Super screamers

A gaggle of 1-litre F3 machines stole the show at the HSCC Historic Superprix meeting as their revival continues to gather pace
By Paul Lawrence

With Historic Formula One, Historic Formula 2 and Orwell Supersports on the bill, the HSCC’s annual Historic Superprix meeting at the Brands Hatch Grand Prix circuit was a major date on the international historic calendar.

However, the headline races were eclipsed by special celebrations to mark the growing success of the 1-litre Formula 3 revival movement, with the biggest gathering of ‘screamers’ since the end of the category in 1970.

“My first F3 race at Silverstone was a terrifying experience – I came 10th and I was eight-tenths of a second behind the winner,” said former Lotus Grand Prix driver John Miles on a rare visit to a race meeting. “The 1-litre F3 cars taught me all I know about racing other people at very close quarters,” added Miles, who joined fellow former 1-litre F3 drivers Chris Craft, Bev Bond, Dave Morgan, Tony Trimmer, Harry Stiller and Barrie Smith at Brands to mark the category’s comeback. “They were fabulous little cars and it is great to see them out racing again,” said Craft, a former Tecno ace and works driver for the Italian BWA team.

On track, 27 1-litre F3 cars contested the second round of the Peter Hanson Trophy and it was François Derossi, a leading campaigner for the category, who rushed to victory in his Chevron B17. Away from the racing, more cars were on display including rarities like the Swedish-built Spyder and the Jomo Mk3.

The Historic Formula One feature race was something of a disappointment after a 30-car grid at Monza dwindled to 17 for Brands, and that was down to 15 on the opening lap when Peter Meyrick and Katsu Kubota tangled their March 761s. Instead it was Rowland Kinch who backed up his Monza win with another victory in his Arrows A4 as the challenge from Joaquin Folch ended when his Brabham BT49C spun and retired.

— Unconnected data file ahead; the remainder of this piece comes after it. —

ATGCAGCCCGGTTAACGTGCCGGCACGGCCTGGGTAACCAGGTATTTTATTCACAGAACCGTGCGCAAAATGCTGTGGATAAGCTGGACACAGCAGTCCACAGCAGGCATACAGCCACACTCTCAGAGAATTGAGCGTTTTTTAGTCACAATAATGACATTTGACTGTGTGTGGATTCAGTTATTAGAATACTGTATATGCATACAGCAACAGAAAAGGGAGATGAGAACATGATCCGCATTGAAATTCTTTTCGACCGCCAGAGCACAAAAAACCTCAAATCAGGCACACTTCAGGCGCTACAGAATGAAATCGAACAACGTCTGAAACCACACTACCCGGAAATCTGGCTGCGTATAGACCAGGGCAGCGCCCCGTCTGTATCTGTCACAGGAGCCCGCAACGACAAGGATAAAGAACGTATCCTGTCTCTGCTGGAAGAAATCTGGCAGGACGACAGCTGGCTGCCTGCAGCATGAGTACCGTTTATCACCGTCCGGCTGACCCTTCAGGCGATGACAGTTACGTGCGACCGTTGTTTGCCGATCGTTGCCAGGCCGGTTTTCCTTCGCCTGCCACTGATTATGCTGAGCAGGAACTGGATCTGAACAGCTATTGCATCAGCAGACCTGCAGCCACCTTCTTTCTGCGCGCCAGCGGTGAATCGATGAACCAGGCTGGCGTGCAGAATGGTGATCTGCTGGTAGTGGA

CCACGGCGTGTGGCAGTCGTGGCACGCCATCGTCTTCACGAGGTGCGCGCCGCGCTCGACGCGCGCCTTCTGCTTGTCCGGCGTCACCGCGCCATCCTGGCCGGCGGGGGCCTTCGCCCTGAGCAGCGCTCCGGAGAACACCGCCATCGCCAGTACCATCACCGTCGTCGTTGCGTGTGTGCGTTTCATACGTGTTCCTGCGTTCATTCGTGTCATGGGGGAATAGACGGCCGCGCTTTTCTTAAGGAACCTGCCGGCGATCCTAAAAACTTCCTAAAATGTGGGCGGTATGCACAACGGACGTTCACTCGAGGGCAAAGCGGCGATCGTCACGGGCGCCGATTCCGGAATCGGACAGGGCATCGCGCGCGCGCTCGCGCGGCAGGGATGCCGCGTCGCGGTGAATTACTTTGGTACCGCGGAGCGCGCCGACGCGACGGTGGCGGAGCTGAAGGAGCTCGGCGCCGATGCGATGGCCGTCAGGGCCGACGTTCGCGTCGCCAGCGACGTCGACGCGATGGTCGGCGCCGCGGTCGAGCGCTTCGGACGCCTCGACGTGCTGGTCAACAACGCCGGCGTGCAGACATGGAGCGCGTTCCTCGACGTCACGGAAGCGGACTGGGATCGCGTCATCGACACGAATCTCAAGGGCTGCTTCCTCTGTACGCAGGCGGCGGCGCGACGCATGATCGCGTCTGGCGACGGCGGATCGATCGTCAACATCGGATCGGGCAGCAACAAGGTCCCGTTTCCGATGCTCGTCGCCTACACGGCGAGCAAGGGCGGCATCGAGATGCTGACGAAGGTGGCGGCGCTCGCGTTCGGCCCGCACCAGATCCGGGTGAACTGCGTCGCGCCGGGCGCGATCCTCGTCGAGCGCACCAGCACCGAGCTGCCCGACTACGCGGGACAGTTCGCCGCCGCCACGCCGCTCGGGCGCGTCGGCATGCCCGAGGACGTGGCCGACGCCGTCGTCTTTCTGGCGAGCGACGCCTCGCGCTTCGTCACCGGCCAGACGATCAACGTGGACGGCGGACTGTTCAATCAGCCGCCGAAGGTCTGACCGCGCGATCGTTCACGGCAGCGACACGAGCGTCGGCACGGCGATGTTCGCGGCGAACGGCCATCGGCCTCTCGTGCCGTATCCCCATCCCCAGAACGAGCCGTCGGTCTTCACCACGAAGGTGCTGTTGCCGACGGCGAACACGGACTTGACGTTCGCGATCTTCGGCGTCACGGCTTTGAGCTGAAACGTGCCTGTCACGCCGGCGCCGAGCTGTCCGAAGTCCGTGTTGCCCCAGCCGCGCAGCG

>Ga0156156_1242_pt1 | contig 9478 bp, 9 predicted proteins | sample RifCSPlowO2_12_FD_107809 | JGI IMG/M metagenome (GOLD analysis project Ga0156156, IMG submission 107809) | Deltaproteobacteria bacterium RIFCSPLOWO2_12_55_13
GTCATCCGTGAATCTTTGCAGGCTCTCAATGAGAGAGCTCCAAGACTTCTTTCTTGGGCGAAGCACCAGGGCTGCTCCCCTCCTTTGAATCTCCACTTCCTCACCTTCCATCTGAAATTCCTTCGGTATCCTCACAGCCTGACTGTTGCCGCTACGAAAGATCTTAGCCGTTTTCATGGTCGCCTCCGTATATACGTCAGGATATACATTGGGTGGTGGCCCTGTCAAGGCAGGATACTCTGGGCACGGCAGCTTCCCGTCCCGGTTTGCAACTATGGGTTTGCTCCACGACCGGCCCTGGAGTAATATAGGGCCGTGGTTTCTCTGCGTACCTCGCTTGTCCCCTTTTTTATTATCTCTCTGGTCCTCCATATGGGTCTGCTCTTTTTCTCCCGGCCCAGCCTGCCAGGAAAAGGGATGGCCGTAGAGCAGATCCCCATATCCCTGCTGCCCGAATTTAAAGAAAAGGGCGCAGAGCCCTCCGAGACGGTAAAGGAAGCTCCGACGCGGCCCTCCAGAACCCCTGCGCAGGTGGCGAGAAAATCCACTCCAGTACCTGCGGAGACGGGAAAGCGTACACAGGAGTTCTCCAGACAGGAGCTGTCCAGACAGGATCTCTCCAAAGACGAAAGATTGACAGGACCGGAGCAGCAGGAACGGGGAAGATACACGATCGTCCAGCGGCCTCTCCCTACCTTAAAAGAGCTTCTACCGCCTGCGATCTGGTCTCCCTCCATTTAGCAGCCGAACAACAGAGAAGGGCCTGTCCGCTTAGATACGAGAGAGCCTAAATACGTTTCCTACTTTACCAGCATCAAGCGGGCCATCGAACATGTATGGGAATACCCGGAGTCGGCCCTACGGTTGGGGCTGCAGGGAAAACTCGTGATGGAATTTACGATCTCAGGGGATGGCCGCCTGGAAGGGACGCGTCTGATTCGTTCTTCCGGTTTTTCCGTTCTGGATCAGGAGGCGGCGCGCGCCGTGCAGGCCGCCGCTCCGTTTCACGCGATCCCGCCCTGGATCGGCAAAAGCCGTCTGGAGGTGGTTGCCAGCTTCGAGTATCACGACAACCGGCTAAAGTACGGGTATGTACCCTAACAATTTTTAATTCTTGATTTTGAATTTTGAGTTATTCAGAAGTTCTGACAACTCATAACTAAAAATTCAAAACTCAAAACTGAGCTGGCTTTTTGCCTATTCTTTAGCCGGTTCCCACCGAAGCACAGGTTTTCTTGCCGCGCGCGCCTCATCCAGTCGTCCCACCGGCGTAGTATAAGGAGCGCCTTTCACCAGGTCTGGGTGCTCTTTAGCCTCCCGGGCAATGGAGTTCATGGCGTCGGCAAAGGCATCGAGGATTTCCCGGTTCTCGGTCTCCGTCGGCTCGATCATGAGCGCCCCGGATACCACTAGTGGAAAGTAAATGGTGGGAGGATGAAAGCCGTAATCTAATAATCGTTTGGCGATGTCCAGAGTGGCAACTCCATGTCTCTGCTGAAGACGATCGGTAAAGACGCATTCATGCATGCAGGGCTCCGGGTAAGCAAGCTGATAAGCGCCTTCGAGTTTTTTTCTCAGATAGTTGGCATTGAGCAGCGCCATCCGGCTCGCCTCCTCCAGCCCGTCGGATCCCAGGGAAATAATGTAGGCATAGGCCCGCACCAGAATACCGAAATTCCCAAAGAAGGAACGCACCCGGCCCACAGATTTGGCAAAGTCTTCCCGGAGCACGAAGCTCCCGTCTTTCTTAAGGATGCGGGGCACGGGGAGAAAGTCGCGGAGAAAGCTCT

An excellent Historic F2 field delivered two good races and it was the prodigious pace and commitment of young Andy Meyrick that finally broke the winning run of Matthew Watts. Meyrick fired his father’s March 782 to a dominant victory in the first race, but transmission failure on the grid for race two left him sidelined and allowed Watts to make it five wins from six races in the ex-Norman Dickson March 772.

Doug Hart steered his March 76S through the Can-Am pack to win the opening Orwell Supersports race, aided when long-time leader Richard Piper slowed his McLaren M8F with oil pressure woes. The second race was finally abandoned after Yvan Mahe’s BRM P154 charged the barriers at Clearways. Piper made amends by taking a double Derek Bell Trophy success in his Lola T332.

Other standout races included a round of the Classic Racing Car Championship, which incorporated the 1-litre F3 pack. But up front, the wing-less F2 Brabhams of Geoff Farmer and Ian Gray played out a contest of the highest standard. It was a truly sporting battle and Farmer needed all his experience to finally oust Gray from the lead.